Judge Rules That Residents With Undocumented Parents Shouldn’t Pay Out-Of-State Tuition
When Noel Saucedo was accepted to Miami Dade College, he was awarded a full scholarship, a scholarship he was forced to forfeit when he was classified as an out-of-state student because he couldn’t prove his parents’ immigration status.
Because his parents are undocumented, Saucedo is forced to pay out-of-state tuition despite the fact that he was born in the United States and has been a Florida resident since 2006. As a result, he is unable to register for a full-time class load.
But a recent court order is expected to change that. On Oct. 25, U.S. District Judge K. Michael Moore upheld his previous ruling that Florida residents cannot be forced to pay out-of-state tuition because of their parents’ illegal status.
The ruling came in favor of Saucedo and four other students in a lawsuit filed last October on their behalf by the Southern Poverty Law Center—a nonprofit civil rights organization—against the policies of the Florida State Board of Education and the Florida Board of Governors.
Effective in the academic term of Spring 2013, dependent Florida residents will no longer have to provide the immigration status of undocumented parents and will only be asked to establish Florida residency.
At MDC, Florida residents pay $112.22 per credit, while non-residents pay triple the amount at $396.51 per credit.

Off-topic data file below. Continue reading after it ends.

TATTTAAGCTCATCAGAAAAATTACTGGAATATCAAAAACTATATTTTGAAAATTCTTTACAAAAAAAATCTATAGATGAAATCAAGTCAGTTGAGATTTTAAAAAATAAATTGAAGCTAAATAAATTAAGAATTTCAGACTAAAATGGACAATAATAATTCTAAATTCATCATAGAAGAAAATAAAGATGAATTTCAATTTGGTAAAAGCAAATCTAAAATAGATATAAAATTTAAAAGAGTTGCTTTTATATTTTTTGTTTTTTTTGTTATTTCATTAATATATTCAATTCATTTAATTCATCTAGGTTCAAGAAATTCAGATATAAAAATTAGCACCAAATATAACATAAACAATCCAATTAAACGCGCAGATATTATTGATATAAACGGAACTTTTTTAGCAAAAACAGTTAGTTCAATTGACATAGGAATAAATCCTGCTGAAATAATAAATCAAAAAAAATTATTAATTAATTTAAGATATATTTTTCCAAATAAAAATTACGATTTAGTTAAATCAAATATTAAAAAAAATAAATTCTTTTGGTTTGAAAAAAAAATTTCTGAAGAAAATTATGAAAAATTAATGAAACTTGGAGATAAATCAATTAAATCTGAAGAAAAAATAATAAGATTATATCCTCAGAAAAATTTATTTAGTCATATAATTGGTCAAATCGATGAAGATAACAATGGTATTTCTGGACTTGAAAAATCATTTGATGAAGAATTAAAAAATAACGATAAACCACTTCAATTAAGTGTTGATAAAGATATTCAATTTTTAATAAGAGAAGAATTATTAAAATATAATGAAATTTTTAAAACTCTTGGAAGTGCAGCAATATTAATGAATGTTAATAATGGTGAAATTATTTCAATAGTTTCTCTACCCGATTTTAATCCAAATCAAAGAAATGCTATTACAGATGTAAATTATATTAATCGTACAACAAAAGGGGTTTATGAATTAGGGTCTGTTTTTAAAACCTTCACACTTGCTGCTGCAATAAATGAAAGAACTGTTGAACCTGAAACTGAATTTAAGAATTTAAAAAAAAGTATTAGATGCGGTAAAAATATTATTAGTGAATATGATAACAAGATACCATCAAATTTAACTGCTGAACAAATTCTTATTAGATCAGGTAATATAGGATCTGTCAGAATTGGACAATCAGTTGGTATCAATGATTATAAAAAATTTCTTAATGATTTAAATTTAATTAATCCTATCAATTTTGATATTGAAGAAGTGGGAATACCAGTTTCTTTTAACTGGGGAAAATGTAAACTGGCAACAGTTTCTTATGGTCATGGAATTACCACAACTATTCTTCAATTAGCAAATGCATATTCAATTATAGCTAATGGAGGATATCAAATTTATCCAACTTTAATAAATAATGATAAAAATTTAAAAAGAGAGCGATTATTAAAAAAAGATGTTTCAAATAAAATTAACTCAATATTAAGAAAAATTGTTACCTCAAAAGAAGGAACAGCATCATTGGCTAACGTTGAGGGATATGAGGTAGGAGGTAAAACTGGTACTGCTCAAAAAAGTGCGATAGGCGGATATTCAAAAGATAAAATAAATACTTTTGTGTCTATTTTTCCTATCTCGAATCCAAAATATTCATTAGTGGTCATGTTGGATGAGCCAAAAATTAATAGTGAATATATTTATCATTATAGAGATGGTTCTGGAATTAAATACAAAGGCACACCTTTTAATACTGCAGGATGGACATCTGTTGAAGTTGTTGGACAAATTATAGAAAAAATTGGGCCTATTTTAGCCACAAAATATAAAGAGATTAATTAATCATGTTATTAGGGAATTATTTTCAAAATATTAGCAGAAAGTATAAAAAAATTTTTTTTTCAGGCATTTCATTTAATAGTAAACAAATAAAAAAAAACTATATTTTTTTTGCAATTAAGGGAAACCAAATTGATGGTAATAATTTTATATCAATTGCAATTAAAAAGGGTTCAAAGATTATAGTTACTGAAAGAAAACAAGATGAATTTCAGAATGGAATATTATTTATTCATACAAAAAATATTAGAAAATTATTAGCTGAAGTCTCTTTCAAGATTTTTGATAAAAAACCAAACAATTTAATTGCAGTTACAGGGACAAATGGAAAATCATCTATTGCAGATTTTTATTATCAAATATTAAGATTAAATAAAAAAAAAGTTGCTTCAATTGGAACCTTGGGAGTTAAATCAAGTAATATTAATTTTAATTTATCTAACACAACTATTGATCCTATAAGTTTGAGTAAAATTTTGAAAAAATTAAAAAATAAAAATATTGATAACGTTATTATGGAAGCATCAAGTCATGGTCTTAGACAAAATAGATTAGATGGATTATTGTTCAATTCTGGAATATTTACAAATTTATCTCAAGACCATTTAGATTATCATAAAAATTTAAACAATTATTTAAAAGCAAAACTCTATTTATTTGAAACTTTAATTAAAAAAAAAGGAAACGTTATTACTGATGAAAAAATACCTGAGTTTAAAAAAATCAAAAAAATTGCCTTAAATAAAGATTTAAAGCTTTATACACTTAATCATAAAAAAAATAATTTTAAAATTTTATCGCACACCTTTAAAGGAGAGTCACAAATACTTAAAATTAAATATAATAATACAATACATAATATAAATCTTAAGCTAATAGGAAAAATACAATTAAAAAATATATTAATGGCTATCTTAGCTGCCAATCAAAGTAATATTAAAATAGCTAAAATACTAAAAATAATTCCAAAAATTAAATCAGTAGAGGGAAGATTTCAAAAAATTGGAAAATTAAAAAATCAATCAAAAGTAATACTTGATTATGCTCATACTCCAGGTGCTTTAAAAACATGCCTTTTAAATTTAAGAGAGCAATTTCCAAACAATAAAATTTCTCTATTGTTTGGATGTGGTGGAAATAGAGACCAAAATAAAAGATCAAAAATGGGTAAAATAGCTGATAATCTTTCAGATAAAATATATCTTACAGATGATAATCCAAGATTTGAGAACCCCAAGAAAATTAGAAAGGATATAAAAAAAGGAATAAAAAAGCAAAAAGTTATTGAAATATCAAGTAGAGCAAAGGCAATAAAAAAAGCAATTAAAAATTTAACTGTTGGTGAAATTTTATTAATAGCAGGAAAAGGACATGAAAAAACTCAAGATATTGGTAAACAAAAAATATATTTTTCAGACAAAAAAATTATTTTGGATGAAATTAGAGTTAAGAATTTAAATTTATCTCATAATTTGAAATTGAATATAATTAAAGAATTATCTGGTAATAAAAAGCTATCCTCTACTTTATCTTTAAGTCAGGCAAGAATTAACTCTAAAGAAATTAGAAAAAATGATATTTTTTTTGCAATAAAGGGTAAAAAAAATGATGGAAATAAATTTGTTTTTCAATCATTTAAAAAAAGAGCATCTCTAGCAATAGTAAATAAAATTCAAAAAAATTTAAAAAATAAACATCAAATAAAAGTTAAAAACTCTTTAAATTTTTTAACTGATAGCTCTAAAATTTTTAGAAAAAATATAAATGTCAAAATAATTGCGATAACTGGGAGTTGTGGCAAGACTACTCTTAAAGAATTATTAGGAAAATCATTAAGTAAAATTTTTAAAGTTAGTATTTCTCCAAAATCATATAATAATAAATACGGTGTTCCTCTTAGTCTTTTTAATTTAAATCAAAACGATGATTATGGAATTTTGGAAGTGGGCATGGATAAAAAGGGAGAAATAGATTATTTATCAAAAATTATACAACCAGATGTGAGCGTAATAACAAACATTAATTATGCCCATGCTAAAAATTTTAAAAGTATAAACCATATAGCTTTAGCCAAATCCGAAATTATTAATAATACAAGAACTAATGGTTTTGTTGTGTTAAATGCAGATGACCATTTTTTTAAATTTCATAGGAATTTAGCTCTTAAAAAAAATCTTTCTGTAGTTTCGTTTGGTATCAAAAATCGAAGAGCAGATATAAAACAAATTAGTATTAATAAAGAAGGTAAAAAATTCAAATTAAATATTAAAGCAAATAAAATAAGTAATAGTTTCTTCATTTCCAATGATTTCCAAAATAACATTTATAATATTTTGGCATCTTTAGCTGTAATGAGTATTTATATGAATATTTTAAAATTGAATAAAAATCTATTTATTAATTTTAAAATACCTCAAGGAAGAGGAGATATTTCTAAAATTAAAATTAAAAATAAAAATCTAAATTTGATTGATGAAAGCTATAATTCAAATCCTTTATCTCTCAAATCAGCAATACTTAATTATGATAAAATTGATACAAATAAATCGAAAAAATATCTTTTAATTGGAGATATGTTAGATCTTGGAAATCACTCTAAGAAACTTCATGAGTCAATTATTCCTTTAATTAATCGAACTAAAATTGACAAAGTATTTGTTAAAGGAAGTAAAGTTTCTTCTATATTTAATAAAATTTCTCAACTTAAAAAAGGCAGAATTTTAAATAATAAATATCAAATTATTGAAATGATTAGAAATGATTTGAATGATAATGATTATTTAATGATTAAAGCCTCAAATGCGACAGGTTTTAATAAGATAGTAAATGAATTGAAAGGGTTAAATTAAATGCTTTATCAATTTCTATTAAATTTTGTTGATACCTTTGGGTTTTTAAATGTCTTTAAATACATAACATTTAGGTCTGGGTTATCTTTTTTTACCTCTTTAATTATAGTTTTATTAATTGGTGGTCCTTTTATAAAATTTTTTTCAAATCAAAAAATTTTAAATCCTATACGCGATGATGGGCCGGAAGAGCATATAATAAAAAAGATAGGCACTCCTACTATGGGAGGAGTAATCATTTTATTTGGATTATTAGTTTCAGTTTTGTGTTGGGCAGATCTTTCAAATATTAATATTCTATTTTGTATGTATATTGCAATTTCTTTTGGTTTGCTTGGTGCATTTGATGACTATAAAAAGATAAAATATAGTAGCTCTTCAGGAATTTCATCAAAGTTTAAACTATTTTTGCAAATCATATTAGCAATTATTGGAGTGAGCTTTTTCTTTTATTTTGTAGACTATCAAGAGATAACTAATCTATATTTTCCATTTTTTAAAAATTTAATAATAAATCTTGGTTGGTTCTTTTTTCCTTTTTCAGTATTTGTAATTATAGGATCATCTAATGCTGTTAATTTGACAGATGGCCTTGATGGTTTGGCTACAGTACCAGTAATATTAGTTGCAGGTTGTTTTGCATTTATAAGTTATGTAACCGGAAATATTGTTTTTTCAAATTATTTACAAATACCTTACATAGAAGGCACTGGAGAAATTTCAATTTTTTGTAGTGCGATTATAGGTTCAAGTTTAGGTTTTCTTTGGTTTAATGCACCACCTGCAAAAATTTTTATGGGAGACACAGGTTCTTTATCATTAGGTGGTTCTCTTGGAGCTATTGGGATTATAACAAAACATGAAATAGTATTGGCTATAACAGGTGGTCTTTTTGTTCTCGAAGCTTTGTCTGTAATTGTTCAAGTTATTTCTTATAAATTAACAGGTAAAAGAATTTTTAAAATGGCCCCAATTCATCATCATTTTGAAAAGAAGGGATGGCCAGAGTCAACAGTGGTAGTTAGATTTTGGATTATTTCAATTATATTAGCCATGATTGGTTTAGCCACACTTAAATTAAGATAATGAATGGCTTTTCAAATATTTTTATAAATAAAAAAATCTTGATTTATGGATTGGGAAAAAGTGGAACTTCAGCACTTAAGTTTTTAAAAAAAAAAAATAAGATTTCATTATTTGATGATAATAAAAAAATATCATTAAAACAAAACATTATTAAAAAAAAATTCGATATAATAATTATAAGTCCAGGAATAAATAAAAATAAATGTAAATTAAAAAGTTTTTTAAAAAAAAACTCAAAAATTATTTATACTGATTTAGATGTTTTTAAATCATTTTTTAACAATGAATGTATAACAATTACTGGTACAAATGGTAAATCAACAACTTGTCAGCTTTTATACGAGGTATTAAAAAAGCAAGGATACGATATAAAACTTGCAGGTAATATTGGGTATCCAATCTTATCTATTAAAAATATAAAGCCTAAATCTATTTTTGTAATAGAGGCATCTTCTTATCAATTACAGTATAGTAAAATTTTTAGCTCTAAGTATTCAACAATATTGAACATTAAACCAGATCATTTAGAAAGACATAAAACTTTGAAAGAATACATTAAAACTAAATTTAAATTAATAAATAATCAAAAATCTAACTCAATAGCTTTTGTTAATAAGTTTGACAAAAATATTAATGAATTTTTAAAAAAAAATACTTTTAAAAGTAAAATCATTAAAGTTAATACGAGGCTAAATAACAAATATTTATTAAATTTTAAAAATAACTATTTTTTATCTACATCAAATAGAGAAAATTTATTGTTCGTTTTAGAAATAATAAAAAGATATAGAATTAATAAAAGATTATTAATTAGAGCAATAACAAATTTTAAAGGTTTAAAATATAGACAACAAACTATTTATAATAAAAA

The ruling could affect thousands of Florida students; and about 235 students at Miami Dade College, according to college-wide registrar Dulce Beltran.
According to Moore, the regulations imposed by the Florida State Board of Education and the Florida Board of Governors violate the equal protection clause of the fourteenth amendment Constitution since it creates a second tier of U.S. citizenship that bars certain citizens from obtaining benefits.
Immigration laws state that students applying for in-state tuition still have to prove that their parents have been living in the state, but they don’t have to prove that they are legally present, explained Maria Morris, an S.P.L.C attorney assigned to the case.
According to Florida Statute 1009.21(f), a student’s status can be proved with documentation, which includes but is not limited to utility bills and proof of 12 consecutive months of payments; a lease agreement; or an official state, federal or court document evidencing legal ties to Florida.
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